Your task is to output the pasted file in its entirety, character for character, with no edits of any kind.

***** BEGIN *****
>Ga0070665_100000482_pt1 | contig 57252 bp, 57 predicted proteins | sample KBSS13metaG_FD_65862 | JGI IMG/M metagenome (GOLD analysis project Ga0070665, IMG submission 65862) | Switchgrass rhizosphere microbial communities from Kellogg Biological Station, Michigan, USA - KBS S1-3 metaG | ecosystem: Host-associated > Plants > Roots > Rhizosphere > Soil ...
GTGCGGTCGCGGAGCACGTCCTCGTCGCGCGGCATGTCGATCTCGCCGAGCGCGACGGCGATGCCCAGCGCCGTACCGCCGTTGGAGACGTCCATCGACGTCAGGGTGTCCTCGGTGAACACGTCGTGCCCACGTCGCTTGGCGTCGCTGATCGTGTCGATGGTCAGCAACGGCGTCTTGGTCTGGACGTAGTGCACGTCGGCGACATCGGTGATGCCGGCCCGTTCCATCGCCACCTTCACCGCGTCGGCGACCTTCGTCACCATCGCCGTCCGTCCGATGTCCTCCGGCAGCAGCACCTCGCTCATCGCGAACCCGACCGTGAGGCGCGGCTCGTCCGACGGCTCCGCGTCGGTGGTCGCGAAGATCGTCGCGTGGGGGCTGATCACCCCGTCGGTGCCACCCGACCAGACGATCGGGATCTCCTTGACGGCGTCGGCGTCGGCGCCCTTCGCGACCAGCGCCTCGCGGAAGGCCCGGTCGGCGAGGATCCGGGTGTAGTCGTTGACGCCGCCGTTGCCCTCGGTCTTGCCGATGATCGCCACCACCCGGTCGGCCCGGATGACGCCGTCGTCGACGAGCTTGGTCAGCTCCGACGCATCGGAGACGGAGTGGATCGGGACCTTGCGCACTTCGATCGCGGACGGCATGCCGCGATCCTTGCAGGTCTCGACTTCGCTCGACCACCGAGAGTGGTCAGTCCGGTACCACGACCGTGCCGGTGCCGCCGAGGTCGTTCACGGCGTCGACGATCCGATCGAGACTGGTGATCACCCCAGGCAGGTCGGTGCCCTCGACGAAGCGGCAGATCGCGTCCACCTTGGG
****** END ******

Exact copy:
>Ga0070665_100000482_pt1 | contig 57252 bp, 57 predicted proteins | sample KBSS13metaG_FD_65862 | JGI IMG/M metagenome (GOLD analysis project Ga0070665, IMG submission 65862) | Switchgrass rhizosphere microbial communities from Kellogg Biological Station, Michigan, USA - KBS S1-3 metaG | ecosystem: Host-associated > Plants > Roots > Rhizosphere > Soil ...
GTGCGGTCGCGGAGCACGTCCTCGTCGCGCGGCATGTCGATCTCGCCGAGCGCGACGGCGATGCCCAGCGCCGTACCGCCGTTGGAGACGTCCATCGACGTCAGGGTGTCCTCGGTGAACACGTCGTGCCCACGTCGCTTGGCGTCGCTGATCGTGTCGATGGTCAGCAACGGCGTCTTGGTCTGGACGTAGTGCACGTCGGCGACATCGGTGATGCCGGCCCGTTCCATCGCCACCTTCACCGCGTCGGCGACCTTCGTCACCATCGCCGTCCGTCCGATGTCCTCCGGCAGCAGCACCTCGCTCATCGCGAACCCGACCGTGAGGCGCGGCTCGTCCGACGGCTCCGCGTCGGTGGTCGCGAAGATCGTCGCGTGGGGGCTGATCACCCCGTCGGTGCCACCCGACCAGACGATCGGGATCTCCTTGACGGCGTCGGCGTCGGCGCCCTTCGCGACCAGCGCCTCGCGGAAGGCCCGGTCGGCGAGGATCCGGGTGTAGTCGTTGACGCCGCCGTTGCCCTCGGTCTTGCCGATGATCGCCACCACCCGGTCGGCCCGGATGACGCCGTCGTCGACGAGCTTGGTCAGCTCCGACGCATCGGAGACGGAGTGGATCGGGACCTTGCGCACTTCGATCGCGGACGGCATGCCGCGATCCTTGCAGGTCTCGACTTCGCTCGACCACCGAGAGTGGTCAGTCCGGTACCACGACCGTGCCGGTGCCGCCGAGGTCGTTCACGGCGTCGACGATCCGATCGAGACTGGTGATCACCCCAGGCAGGTCGGTGCCCTCGACGAAGCGGCAGATCGCGTCCACCTTGGG